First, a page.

Department of Electoral Cooperation and Observation

Electoral Observation Mission in Jamaica - November 29, 2011


For the General Elections of December 29, 2011, the Electoral Observation Mission of the Organization of American States (OAS) fielded 25 observers from 16 countries in all 8 of the country’s administrative regions. A total of 852 of the country’s polling stations were visited by the OAS team on Election Day. The following preliminary observations are based on the direct observations of the OAS team, and on meetings with electoral authorities, a cross-section of government, political parties, media, and civil society organizations.


Pre-electoral period 

The OAS mission notes the significant preparations made by the Electoral Commission to generate voter confidence and to ensure an inclusive and clean electoral process. 

The continued use of the Electronic Voter Identification and Ballot Issuing System (EVIBIS) has strengthened efforts by the Electoral Commission to improve the integrity and access to the voting process. The EOM observed the use of this system in all of the constituencies where it was utilized and wishes to commend the authorities for its introduction. 

The Mission took note of the agreements negotiated by the Electoral Commission with political parties on media and advertising protocols, as well as on campaign financing. These agreements have, in our estimation, improved the democratic process and have increased its transparency. In this regard, the EOM welcomed the publication of the list of companies that have made substantial contributions to the two main political parties. The mission was also particularly struck by the undertaking of the political parties to cease all campaigning, campaign ads and polls as of midnight on Tuesday, December 27. It noted however that this did not prevent the publication of opinion pieces by some of the newspapers on December 28.

Election Day procedures 

On Election Day, the OAS observers noted that the polls opened on time in nearly all the observed locations, all essential materials had arrived, and that the poll workers worked diligently to ensure an efficient casting of the vote. For the most part, these officials seem to be well trained and knowledgeable about the procedures. In addition, electors, security forces and party agents were engaged in almost all locations observed by the OAS, demonstrating their commitment to the exercise of the process.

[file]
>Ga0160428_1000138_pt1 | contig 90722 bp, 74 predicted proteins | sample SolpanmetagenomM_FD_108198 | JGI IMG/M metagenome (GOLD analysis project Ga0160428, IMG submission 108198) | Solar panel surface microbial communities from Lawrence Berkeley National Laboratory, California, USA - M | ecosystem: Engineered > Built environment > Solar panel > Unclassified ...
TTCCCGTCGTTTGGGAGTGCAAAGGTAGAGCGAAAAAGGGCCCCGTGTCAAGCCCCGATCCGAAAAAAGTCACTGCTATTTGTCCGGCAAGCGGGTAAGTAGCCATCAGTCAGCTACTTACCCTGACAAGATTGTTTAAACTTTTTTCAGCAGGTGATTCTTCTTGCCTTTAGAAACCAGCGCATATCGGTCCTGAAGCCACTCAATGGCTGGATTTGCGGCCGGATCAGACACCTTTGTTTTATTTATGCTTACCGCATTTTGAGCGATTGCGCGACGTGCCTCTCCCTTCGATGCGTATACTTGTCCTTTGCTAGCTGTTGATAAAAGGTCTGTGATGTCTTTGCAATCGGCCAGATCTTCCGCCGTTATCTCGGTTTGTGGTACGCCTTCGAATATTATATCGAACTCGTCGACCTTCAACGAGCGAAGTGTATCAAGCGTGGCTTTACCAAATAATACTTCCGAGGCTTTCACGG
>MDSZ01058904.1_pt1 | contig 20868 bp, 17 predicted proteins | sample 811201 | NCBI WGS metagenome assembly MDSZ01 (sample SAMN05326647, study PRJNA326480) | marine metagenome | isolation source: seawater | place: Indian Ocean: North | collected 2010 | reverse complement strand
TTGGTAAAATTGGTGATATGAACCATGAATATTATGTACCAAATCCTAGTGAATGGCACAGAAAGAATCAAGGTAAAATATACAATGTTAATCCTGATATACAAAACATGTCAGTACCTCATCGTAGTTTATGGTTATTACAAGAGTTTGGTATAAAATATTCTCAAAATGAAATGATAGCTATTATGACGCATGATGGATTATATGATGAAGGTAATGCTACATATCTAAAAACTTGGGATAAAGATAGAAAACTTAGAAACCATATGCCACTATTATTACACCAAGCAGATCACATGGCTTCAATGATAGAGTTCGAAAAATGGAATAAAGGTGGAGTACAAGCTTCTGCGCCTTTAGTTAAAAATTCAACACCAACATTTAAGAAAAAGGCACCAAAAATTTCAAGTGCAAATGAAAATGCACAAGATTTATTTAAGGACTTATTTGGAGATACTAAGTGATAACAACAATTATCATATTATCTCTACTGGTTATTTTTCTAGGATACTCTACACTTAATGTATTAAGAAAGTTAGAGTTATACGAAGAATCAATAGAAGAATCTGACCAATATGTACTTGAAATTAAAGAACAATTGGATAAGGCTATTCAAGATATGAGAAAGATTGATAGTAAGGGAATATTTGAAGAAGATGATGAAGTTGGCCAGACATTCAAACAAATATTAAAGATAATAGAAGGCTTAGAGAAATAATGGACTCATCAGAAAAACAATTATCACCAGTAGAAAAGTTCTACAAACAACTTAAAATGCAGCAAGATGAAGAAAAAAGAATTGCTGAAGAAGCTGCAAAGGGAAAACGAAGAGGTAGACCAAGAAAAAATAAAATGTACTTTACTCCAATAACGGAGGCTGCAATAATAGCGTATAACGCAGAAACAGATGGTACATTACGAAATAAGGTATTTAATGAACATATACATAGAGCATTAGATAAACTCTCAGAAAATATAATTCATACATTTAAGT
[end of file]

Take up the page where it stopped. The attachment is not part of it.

The OAS mission noted a steady, albeit slow, stream of voters from the commencement of voting but observed that several voters seemed uncertain as to how to locate their specific polling station within the polling center. In the majority of these cases, the elector did in fact eventually locate their polling station within the center. In this regard, the Election Day Supervisors attached to clusters of polling stations played a significant role in helping to resolve any issues that arose.

In some polling centers, polling stations were placed in uncomfortably small spaces next to each other, affording both workers and electors very little privacy and insufficient work space. At several of these stations, this situation also contributed to delays by creating a bottleneck effect on the queue to access the polling area.

Tabulation and processing of results

After the close of the polls, the vote counting and transmission process moved expeditiously, with results coming into the Election Center as early as 5:30 pm- half an hour after the close polls. The Election Commission must be commended for providing work space for the media at the Electoral Center to access raw data in real time in order to immediately feed their broadcasts.


Based on the information gathered by the OAS Electoral Observation Mission during its time in Jamaica, the mission would like to offer the following recommendations to further strengthen the electoral process in the future: 

  1. Making provision for the allocation of adequate space for polling stations and identifying wherever possible locations that have both an entrance and exit to facilitate the flow of electors;

  2. Clarifying the role, duties and responsibilities of the political liaison officer at the polling station; 

  3. Providing adequate signage at the entrance of the polling station to indicate exactly which polling stations are located within that center;

  4. Providing copies of the voter’s list at each polling station in a place it can be easily accessed by voters. 

  5. Continued efforts by the Electoral Commission of Jamaica and other branches of government in seeking the enactment of campaign finance regulations.

A more detailed verbal report on the observations and recommendations of the OAS EOM will be presented to the OAS Permanent Council in Washington D.C. in early 2012. This report will be shared with all stakeholders in Jamaica and will be available through the OAS website

The OAS mission wishes to express its thanks to both the Government and Electoral Commission of Jamaica for the invitation to observe this process and the facilitation of information during the mission’s stay in the country. In addition, the mission thanks the governments of Bolivia, Canada, Chile and the United States, as well as Elections Canada for their contributions which made this mission possible.

For more information, please visit the OAS Website at